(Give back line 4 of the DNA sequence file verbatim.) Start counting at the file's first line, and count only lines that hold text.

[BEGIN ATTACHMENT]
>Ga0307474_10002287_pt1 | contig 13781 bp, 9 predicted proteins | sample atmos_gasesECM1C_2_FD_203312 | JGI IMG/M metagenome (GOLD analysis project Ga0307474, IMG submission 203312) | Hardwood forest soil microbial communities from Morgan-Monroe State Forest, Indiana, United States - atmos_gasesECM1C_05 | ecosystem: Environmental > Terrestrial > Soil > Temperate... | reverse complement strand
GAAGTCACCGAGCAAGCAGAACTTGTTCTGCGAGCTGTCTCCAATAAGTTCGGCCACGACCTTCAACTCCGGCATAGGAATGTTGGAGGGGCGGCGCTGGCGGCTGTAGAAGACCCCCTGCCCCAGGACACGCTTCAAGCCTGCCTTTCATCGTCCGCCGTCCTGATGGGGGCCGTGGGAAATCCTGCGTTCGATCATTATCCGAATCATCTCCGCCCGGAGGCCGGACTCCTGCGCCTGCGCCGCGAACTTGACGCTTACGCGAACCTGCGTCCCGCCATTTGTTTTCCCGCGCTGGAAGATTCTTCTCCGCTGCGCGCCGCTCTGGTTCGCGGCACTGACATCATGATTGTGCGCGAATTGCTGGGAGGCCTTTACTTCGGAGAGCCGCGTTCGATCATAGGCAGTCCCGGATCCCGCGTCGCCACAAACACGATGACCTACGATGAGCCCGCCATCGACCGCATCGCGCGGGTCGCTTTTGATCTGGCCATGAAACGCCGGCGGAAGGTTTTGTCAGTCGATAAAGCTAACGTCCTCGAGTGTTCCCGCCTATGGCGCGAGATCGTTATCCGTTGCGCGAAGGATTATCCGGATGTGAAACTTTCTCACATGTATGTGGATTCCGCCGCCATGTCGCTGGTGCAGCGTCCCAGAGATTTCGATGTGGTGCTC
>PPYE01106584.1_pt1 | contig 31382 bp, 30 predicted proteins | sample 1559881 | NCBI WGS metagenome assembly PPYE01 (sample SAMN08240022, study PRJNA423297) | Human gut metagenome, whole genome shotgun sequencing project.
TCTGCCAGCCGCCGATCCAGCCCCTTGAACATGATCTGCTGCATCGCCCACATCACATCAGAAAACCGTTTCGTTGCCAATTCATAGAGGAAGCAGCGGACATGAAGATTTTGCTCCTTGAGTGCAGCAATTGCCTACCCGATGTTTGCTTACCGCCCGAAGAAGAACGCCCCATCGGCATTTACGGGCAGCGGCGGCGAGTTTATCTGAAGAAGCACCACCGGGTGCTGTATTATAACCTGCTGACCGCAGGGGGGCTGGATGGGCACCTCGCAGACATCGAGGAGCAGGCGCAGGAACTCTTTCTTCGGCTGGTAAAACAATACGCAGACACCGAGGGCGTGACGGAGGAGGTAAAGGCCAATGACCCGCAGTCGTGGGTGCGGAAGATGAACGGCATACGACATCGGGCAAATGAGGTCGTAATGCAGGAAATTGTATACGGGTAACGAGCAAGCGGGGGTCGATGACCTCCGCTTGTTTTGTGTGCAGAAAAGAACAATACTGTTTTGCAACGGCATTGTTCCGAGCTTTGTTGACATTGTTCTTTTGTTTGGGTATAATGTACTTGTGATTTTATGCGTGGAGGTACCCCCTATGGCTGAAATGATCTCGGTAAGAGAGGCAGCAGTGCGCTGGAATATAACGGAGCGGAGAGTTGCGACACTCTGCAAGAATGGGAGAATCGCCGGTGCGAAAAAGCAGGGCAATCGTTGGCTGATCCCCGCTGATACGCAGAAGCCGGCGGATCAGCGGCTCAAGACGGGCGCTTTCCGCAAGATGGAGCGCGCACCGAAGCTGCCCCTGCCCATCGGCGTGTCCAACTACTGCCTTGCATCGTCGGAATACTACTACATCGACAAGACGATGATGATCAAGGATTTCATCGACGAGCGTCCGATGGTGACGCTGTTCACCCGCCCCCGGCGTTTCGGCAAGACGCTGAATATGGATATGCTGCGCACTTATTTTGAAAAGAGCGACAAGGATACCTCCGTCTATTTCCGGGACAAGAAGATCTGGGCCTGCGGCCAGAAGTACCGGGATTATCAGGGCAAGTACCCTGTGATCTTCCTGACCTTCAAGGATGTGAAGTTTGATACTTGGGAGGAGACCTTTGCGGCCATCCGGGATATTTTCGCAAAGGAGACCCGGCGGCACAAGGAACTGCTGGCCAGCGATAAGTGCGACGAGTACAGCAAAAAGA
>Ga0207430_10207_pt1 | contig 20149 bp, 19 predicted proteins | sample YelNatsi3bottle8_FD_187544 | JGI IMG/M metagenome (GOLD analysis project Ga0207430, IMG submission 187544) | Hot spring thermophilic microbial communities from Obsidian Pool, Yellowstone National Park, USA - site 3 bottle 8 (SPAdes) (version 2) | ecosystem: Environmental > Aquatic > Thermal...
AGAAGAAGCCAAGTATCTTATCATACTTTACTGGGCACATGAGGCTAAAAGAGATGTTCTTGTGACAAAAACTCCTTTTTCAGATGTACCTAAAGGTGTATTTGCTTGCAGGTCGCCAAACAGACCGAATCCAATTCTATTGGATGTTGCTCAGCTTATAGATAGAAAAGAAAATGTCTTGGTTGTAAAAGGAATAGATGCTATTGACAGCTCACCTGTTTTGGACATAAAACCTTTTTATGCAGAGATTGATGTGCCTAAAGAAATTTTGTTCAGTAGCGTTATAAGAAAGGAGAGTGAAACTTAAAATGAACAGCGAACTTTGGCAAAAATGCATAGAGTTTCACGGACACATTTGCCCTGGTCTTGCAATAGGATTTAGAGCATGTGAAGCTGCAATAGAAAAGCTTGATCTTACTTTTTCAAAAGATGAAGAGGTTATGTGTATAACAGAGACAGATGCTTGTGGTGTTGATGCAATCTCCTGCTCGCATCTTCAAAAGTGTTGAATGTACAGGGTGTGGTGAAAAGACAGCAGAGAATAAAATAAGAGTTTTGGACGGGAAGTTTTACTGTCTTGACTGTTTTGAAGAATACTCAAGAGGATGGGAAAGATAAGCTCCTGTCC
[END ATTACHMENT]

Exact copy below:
TCTGCCAGCCGCCGATCCAGCCCCTTGAACATGATCTGCTGCATCGCCCACATCACATCAGAAAACCGTTTCGTTGCCAATTCATAGAGGAAGCAGCGGACATGAAGATTTTGCTCCTTGAGTGCAGCAATTGCCTACCCGATGTTTGCTTACCGCCCGAAGAAGAACGCCCCATCGGCATTTACGGGCAGCGGCGGCGAGTTTATCTGAAGAAGCACCACCGGGTGCTGTATTATAACCTGCTGACCGCAGGGGGGCTGGATGGGCACCTCGCAGACATCGAGGAGCAGGCGCAGGAACTCTTTCTTCGGCTGGTAAAACAATACGCAGACACCGAGGGCGTGACGGAGGAGGTAAAGGCCAATGACCCGCAGTCGTGGGTGCGGAAGATGAACGGCATACGACATCGGGCAAATGAGGTCGTAATGCAGGAAATTGTATACGGGTAACGAGCAAGCGGGGGTCGATGACCTCCGCTTGTTTTGTGTGCAGAAAAGAACAATACTGTTTTGCAACGGCATTGTTCCGAGCTTTGTTGACATTGTTCTTTTGTTTGGGTATAATGTACTTGTGATTTTATGCGTGGAGGTACCCCCTATGGCTGAAATGATCTCGGTAAGAGAGGCAGCAGTGCGCTGGAATATAACGGAGCGGAGAGTTGCGACACTCTGCAAGAATGGGAGAATCGCCGGTGCGAAAAAGCAGGGCAATCGTTGGCTGATCCCCGCTGATACGCAGAAGCCGGCGGATCAGCGGCTCAAGACGGGCGCTTTCCGCAAGATGGAGCGCGCACCGAAGCTGCCCCTGCCCATCGGCGTGTCCAACTACTGCCTTGCATCGTCGGAATACTACTACATCGACAAGACGATGATGATCAAGGATTTCATCGACGAGCGTCCGATGGTGACGCTGTTCACCCGCCCCCGGCGTTTCGGCAAGACGCTGAATATGGATATGCTGCGCACTTATTTTGAAAAGAGCGACAAGGATACCTCCGTCTATTTCCGGGACAAGAAGATCTGGGCCTGCGGCCAGAAGTACCGGGATTATCAGGGCAAGTACCCTGTGATCTTCCTGACCTTCAAGGATGTGAAGTTTGATACTTGGGAGGAGACCTTTGCGGCCATCCGGGATATTTTCGCAAAGGAGACCCGGCGGCACAAGGAACTGCTGGCCAGCGATAAGTGCGACGAGTACAGCAAAAAGA